News & Events

UI Public Policy Center Hosts Conference on Subprime Lending Crisis Oct. 10-11

Some of the leading experts in the fields of law, finance and public policy will gather at the University of Iowa Friday and Saturday, Oct. 10 and 11, to identify the causes of the subprime housing crisis and suggest solutions to one of the most pressing problems faced by government officials and the financial industry today.

The conference, titled "The Subprime Housing Crisis: Interdisciplinary Policy Perspectives," is being presented by the UI Public Policy Center at the hotelVetro, 201 S. Linn St. in downtown Iowa City.

Jerry Anthony, associate professor in the Department of Urban and Regional Planning at the UI, says the goal of the conference is to increase awareness about policy responses among citizens, academics and policy makers within Iowa and beyond, and will focus on the urgent need for well-formulated solutions to address the housing foreclosure crisis.

At the first session at 9 a.m. Oct. 10, UI President Sally Mason will introduce former U.S. Rep. Jim Leach of Iowa, currently a visiting professor at Princeton University's Woodrow Wilson School of Public and International Affairs. Leach served 30 years in Congress and chaired the Banking and Financial Services Committee, the Subcommittee on Asian and Pacific Affairs and the Congressional-Executive Commission on China.

Later in the day, speakers will address the scope and scale of the foreclosure crisis and the factors that contributed to it. On the second day of the conference, experts will discuss responses on the federal, state and local levels, as well as by nonprofit agencies. The final session will be an analysis of lessons learned from past foreclosure meltdowns.

The sessions will provide deeper and comprehensive understanding of the causes and consequences of the crisis from multiple perspectives, increasing awareness about best practices, and critiquing past policy interventions, and new measures that have been recently adopted or are being seriously considered for implementation.

Speakers will include:

--Jim Carr, chief operating officer, National Community Reinvestment Coalition, an association of 600 local development organizations across the nation, dedicated to improving the flow of capital to communities and promoting economic mobility.

--Kathleen E. Keest, senior policy counsel, Center for Responsible Lending, which has been crafting legislative responses to this crisis.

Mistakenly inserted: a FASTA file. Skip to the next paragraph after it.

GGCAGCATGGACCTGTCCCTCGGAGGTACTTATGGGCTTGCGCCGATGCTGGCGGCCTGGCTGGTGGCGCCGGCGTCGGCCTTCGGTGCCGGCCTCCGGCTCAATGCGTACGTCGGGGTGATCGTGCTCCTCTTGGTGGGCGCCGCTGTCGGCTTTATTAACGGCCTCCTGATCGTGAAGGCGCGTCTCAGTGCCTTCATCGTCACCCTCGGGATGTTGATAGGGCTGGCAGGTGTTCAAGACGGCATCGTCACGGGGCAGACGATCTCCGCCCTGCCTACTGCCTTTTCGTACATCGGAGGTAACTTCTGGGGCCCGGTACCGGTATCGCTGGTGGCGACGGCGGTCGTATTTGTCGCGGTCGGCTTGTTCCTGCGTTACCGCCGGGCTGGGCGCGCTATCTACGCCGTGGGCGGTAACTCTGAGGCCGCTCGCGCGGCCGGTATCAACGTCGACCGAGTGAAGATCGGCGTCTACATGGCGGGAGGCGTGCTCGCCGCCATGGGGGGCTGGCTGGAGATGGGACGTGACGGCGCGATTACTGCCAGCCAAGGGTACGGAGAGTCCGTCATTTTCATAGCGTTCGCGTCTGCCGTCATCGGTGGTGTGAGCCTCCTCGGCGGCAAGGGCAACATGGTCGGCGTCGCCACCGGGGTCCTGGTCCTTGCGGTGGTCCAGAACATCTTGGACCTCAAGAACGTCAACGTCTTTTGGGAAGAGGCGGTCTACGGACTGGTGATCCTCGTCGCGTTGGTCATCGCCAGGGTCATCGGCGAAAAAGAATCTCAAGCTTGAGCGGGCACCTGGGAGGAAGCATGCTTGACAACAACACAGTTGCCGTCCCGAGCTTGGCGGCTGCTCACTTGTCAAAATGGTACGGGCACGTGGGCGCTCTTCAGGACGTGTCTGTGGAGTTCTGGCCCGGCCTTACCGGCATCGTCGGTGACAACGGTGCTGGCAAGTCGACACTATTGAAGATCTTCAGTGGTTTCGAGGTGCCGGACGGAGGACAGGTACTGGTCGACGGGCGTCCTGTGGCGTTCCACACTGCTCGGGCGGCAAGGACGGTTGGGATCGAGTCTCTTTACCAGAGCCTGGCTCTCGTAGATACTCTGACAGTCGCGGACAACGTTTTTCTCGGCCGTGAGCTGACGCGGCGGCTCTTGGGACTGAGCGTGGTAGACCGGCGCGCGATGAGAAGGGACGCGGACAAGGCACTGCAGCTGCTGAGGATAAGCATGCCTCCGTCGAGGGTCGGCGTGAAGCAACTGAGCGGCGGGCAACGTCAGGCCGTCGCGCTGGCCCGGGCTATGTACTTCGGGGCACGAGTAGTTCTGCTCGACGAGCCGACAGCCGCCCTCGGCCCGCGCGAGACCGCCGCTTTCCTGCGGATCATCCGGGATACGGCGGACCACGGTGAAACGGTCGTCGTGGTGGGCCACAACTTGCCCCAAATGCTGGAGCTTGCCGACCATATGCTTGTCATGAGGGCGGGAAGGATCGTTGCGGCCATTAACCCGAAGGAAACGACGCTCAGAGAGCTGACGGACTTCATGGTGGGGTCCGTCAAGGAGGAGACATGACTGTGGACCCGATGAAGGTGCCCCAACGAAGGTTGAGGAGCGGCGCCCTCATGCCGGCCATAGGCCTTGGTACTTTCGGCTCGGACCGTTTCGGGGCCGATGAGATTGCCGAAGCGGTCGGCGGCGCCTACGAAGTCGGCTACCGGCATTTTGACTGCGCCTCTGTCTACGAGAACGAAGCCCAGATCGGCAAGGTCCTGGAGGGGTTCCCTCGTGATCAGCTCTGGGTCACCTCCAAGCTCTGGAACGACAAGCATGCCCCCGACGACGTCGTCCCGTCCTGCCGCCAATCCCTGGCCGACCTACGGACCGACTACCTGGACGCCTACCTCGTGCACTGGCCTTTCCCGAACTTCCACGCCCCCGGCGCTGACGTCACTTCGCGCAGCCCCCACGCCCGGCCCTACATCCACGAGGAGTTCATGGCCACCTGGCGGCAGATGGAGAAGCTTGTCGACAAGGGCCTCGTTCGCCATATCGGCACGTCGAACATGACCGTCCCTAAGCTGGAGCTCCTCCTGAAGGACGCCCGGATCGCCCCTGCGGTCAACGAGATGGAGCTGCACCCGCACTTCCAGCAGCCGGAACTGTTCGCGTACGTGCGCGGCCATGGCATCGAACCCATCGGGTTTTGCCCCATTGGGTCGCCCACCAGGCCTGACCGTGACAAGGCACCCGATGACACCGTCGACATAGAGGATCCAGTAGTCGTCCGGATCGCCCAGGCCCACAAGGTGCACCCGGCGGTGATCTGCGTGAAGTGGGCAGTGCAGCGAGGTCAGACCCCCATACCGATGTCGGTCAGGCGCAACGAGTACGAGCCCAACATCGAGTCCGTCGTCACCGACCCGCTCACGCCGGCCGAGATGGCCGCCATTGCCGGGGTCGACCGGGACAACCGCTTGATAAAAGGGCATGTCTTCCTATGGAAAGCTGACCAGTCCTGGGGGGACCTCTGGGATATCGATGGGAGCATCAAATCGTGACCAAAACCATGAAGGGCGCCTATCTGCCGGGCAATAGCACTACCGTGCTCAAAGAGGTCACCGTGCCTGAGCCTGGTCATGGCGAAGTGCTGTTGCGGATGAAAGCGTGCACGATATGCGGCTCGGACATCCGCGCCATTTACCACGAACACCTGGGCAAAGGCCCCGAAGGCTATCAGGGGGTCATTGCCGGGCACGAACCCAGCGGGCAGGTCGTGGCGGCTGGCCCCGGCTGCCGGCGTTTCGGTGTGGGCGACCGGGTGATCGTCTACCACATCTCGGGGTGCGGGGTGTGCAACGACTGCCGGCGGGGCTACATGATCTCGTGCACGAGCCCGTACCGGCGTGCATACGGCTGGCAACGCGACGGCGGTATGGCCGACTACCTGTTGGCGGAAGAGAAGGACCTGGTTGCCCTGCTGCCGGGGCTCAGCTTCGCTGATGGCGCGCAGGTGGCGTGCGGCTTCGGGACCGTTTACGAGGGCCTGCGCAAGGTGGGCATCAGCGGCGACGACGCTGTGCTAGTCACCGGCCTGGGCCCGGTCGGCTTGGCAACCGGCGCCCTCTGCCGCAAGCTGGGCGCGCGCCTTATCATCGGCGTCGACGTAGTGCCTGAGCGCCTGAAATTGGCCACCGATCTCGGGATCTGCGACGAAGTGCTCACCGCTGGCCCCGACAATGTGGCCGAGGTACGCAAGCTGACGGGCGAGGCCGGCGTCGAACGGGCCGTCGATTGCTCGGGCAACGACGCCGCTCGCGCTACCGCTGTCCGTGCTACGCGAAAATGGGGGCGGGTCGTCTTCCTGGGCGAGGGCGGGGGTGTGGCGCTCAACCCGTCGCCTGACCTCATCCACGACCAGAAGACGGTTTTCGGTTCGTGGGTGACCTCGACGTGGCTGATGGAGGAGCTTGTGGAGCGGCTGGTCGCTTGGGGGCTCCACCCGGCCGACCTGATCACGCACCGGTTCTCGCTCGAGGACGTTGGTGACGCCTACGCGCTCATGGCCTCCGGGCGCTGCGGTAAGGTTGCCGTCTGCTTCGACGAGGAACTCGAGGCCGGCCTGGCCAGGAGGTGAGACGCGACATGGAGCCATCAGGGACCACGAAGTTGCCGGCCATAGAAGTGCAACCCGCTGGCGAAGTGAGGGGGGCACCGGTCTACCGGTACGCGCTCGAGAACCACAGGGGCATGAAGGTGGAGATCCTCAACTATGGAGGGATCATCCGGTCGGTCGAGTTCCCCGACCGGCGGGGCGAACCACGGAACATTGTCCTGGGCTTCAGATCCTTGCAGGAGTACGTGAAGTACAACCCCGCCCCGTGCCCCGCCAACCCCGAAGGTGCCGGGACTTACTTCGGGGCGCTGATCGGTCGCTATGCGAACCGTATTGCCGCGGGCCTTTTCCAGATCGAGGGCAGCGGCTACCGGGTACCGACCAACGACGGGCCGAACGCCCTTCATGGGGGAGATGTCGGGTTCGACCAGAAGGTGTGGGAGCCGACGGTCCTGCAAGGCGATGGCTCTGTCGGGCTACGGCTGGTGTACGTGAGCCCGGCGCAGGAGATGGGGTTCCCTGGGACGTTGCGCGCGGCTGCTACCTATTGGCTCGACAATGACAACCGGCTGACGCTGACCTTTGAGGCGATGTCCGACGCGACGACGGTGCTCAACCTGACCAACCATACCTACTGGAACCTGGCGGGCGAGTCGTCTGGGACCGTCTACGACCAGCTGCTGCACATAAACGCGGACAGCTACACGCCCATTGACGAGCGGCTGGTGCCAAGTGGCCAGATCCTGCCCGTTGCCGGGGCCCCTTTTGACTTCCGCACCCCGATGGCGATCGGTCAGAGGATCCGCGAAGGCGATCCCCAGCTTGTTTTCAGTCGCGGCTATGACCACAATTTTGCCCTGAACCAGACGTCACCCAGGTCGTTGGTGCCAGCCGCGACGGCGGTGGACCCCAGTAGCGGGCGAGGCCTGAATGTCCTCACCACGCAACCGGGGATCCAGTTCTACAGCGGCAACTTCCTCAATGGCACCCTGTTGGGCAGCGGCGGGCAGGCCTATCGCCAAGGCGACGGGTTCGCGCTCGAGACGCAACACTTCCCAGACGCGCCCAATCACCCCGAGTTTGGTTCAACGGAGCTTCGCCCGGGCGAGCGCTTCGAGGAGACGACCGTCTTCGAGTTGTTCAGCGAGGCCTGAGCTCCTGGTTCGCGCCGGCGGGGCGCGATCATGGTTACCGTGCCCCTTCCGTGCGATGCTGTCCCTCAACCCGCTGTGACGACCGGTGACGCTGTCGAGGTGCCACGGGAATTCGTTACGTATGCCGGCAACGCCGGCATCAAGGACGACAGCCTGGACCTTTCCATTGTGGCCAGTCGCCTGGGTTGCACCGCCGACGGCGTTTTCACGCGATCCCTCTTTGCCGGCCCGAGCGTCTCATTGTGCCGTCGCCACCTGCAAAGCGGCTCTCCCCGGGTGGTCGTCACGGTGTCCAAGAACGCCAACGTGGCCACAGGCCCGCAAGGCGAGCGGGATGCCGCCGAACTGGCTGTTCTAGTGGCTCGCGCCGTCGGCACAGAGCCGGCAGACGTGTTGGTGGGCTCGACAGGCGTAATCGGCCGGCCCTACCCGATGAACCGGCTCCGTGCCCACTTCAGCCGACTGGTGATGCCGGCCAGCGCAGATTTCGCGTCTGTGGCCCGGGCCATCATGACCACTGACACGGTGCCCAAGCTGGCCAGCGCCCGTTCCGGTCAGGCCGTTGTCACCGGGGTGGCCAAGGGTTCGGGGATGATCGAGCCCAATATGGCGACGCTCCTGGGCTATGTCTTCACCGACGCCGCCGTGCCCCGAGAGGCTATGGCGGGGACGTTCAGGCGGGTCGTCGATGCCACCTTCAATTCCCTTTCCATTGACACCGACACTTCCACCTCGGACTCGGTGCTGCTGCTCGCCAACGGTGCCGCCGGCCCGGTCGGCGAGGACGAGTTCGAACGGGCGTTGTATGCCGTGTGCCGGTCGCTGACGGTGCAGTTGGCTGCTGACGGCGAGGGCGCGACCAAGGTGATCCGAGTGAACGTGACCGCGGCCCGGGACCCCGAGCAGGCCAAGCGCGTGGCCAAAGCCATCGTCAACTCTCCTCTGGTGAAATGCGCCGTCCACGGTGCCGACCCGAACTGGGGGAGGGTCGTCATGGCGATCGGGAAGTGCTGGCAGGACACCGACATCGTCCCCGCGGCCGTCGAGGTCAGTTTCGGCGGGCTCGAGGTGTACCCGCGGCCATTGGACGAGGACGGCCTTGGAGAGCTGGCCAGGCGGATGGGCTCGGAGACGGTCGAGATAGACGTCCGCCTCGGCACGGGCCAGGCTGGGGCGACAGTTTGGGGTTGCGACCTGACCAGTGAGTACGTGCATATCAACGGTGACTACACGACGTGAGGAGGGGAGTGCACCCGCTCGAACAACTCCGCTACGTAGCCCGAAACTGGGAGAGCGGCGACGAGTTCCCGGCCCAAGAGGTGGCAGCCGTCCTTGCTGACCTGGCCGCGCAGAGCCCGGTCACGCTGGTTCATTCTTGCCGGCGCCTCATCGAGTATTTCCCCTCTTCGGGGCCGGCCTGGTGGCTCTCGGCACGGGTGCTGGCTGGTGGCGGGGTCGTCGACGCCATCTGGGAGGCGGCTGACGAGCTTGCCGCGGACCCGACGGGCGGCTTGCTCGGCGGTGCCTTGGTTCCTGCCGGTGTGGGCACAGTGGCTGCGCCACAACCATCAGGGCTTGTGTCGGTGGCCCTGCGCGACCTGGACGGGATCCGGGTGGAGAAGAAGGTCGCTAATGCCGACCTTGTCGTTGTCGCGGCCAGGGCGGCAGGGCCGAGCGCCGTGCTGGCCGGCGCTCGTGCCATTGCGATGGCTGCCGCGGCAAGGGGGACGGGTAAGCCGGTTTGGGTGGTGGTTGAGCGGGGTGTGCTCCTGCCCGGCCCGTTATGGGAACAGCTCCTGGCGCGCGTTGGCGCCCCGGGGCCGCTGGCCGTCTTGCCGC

--Tom Miller, Iowa Attorney General.

--Anthony Pennington-Cross, professor in the College of Business Administration at Marquette University, whose research has focused on subprime lending in the housing market.

--Katherine Porter, associate professor in the UI College of Law, who has done groundbreaking research in bankruptcy law.

--Kim Rueben, senior research associate, Tax Policy Center, Urban Institute & Brookings Institution.

--Jay Sa-Aadu, professor in the UI Tippie College of Business.

--James Shilling, a professor in the Department of Finance in DePaul University's College of Commerce. He is known his for his research examining trends in housing prices and macro-economic factors that affect housing prices.

--David Wheelock, assistant vice president, Federal Reserve Bank of St. Louis.

For a complete list of speakers visit ppc.uiowa.edu/subprimesymposium.

Anthony says the conference will appeal to local, state and national policy makers dealing with the negative consequences of this crisis, as well as researchers from diverse fields such as law, business and urban planning. The program will also hold interest for leaders from the banking, insurance and construction industries, and for representatives of nonprofit agencies involved in helping families affected by this crisis. The general public is also welcome to register. The symposium has been approved for eight hours of Iowa Continuing Legal Education credit.

The conference is part of the Public Policy Center's Forkenbrock Series on Public Policy, which honors David Forkenbrock, founding director of the Public Policy Center and a nationally recognized transportation researcher. The series provides a forum for dialogue about policy an applied, academic and interdisciplinary perspective. Last month, the center held a well-attended symposium on transportation economics.

Sponsors include the UI Department of Urban and Regional Planning, the UI College of Law, Citi, US Bank and the NCRC.

The conference fee is $150. For more information or to register visit see ppc.uiowa.edu/subprimesymposium or call 319-335-6800.


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